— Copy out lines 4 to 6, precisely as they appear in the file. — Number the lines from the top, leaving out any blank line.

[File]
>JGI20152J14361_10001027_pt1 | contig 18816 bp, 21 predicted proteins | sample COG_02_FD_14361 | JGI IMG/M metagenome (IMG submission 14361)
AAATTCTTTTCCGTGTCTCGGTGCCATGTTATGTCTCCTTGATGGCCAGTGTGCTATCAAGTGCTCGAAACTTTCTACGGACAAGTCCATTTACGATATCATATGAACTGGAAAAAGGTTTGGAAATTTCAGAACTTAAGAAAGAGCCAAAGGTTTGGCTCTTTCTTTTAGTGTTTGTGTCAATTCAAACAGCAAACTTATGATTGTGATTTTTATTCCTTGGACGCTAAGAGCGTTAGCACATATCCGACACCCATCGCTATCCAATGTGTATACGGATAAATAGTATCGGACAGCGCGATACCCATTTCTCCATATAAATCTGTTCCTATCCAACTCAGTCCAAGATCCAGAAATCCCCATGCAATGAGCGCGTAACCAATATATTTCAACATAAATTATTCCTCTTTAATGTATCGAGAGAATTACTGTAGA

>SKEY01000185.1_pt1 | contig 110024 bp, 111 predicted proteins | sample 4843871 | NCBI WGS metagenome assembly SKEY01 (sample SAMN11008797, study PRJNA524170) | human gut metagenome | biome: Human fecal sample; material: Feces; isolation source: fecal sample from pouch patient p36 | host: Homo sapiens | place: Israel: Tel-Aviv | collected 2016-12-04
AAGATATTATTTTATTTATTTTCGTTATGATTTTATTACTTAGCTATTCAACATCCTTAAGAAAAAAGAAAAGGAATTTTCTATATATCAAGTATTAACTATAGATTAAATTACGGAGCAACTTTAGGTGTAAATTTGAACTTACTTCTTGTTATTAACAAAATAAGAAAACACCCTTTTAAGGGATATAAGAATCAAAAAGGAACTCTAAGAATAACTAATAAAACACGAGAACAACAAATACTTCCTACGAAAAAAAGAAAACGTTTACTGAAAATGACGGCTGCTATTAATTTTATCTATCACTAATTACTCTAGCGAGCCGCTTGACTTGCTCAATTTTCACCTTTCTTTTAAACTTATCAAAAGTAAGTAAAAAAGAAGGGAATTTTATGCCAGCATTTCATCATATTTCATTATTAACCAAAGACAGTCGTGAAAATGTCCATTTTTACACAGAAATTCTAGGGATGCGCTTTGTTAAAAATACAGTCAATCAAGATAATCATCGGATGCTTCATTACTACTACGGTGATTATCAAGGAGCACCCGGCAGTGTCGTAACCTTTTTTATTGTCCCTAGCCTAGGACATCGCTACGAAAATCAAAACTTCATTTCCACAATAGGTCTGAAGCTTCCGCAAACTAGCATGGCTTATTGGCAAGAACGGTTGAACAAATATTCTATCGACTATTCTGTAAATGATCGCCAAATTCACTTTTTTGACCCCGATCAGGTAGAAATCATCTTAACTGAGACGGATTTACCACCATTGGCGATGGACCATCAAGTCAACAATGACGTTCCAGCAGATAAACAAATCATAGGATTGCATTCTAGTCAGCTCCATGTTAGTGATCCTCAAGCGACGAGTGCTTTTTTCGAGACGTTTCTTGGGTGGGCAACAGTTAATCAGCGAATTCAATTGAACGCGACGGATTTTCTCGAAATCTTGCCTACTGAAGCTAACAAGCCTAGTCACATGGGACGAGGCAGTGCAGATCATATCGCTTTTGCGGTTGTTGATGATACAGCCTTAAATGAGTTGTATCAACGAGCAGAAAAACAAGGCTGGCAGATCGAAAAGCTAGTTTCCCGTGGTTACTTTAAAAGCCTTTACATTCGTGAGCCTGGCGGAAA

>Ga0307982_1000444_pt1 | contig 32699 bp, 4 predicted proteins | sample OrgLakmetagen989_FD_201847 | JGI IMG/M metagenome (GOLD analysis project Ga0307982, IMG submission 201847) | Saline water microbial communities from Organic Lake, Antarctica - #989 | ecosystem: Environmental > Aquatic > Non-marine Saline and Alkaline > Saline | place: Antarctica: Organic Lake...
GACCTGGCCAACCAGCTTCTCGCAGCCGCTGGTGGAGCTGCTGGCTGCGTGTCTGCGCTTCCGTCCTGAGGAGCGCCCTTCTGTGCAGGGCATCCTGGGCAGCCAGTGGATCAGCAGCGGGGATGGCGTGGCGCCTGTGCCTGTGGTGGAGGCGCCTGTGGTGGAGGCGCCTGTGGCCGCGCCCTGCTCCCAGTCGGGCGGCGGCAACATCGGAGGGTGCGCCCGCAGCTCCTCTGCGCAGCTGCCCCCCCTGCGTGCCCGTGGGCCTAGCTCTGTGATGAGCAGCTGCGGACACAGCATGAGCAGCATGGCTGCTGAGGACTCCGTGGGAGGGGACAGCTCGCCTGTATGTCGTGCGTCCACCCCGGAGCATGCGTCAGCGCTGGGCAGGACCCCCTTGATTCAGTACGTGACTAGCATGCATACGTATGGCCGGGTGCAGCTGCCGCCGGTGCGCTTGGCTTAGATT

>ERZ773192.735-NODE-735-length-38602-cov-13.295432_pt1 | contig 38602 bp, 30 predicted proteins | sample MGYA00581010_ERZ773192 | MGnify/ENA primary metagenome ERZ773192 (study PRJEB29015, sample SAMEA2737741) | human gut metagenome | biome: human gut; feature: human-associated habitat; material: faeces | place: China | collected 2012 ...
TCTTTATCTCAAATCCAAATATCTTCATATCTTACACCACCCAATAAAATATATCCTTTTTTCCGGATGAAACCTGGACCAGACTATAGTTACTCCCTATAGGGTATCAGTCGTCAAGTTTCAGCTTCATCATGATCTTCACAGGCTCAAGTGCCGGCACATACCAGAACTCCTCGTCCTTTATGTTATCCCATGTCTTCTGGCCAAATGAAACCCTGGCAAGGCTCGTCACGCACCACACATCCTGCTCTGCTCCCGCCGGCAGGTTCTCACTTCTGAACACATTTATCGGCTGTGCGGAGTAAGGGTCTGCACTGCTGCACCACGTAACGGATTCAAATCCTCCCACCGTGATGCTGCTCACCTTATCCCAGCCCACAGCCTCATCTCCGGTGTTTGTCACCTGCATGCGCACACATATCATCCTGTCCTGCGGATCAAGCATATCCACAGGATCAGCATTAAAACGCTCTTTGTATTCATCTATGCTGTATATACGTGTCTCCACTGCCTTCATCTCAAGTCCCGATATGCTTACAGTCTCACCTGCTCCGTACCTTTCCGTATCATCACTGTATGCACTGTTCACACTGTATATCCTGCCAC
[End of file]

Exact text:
AAGATATTATTTTATTTATTTTCGTTATGATTTTATTACTTAGCTATTCAACATCCTTAAGAAAAAAGAAAAGGAATTTTCTATATATCAAGTATTAACTATAGATTAAATTACGGAGCAACTTTAGGTGTAAATTTGAACTTACTTCTTGTTATTAACAAAATAAGAAAACACCCTTTTAAGGGATATAAGAATCAAAAAGGAACTCTAAGAATAACTAATAAAACACGAGAACAACAAATACTTCCTACGAAAAAAAGAAAACGTTTACTGAAAATGACGGCTGCTATTAATTTTATCTATCACTAATTACTCTAGCGAGCCGCTTGACTTGCTCAATTTTCACCTTTCTTTTAAACTTATCAAAAGTAAGTAAAAAAGAAGGGAATTTTATGCCAGCATTTCATCATATTTCATTATTAACCAAAGACAGTCGTGAAAATGTCCATTTTTACACAGAAATTCTAGGGATGCGCTTTGTTAAAAATACAGTCAATCAAGATAATCATCGGATGCTTCATTACTACTACGGTGATTATCAAGGAGCACCCGGCAGTGTCGTAACCTTTTTTATTGTCCCTAGCCTAGGACATCGCTACGAAAATCAAAACTTCATTTCCACAATAGGTCTGAAGCTTCCGCAAACTAGCATGGCTTATTGGCAAGAACGGTTGAACAAATATTCTATCGACTATTCTGTAAATGATCGCCAAATTCACTTTTTTGACCCCGATCAGGTAGAAATCATCTTAACTGAGACGGATTTACCACCATTGGCGATGGACCATCAAGTCAACAATGACGTTCCAGCAGATAAACAAATCATAGGATTGCATTCTAGTCAGCTCCATGTTAGTGATCCTCAAGCGACGAGTGCTTTTTTCGAGACGTTTCTTGGGTGGGCAACAGTTAATCAGCGAATTCAATTGAACGCGACGGATTTTCTCGAAATCTTGCCTACTGAAGCTAACAAGCCTAGTCACATGGGACGAGGCAGTGCAGATCATATCGCTTTTGCGGTTGTTGATGATACAGCCTTAAATGAGTTGTATCAACGAGCAGAAAAACAAGGCTGGCAGATCGAAAAGCTAGTTTCCCGTGGTTACTTTAAAAGCCTTTACATTCGTGAGCCTGGCGGAAA

>Ga0307982_1000444_pt1 | contig 32699 bp, 4 predicted proteins | sample OrgLakmetagen989_FD_201847 | JGI IMG/M metagenome (GOLD analysis project Ga0307982, IMG submission 201847) | Saline water microbial communities from Organic Lake, Antarctica - #989 | ecosystem: Environmental > Aquatic > Non-marine Saline and Alkaline > Saline | place: Antarctica: Organic Lake...
GACCTGGCCAACCAGCTTCTCGCAGCCGCTGGTGGAGCTGCTGGCTGCGTGTCTGCGCTTCCGTCCTGAGGAGCGCCCTTCTGTGCAGGGCATCCTGGGCAGCCAGTGGATCAGCAGCGGGGATGGCGTGGCGCCTGTGCCTGTGGTGGAGGCGCCTGTGGTGGAGGCGCCTGTGGCCGCGCCCTGCTCCCAGTCGGGCGGCGGCAACATCGGAGGGTGCGCCCGCAGCTCCTCTGCGCAGCTGCCCCCCCTGCGTGCCCGTGGGCCTAGCTCTGTGATGAGCAGCTGCGGACACAGCATGAGCAGCATGGCTGCTGAGGACTCCGTGGGAGGGGACAGCTCGCCTGTATGTCGTGCGTCCACCCCGGAGCATGCGTCAGCGCTGGGCAGGACCCCCTTGATTCAGTACGTGACTAGCATGCATACGTATGGCCGGGTGCAGCTGCCGCCGGTGCGCTTGGCTTAGATT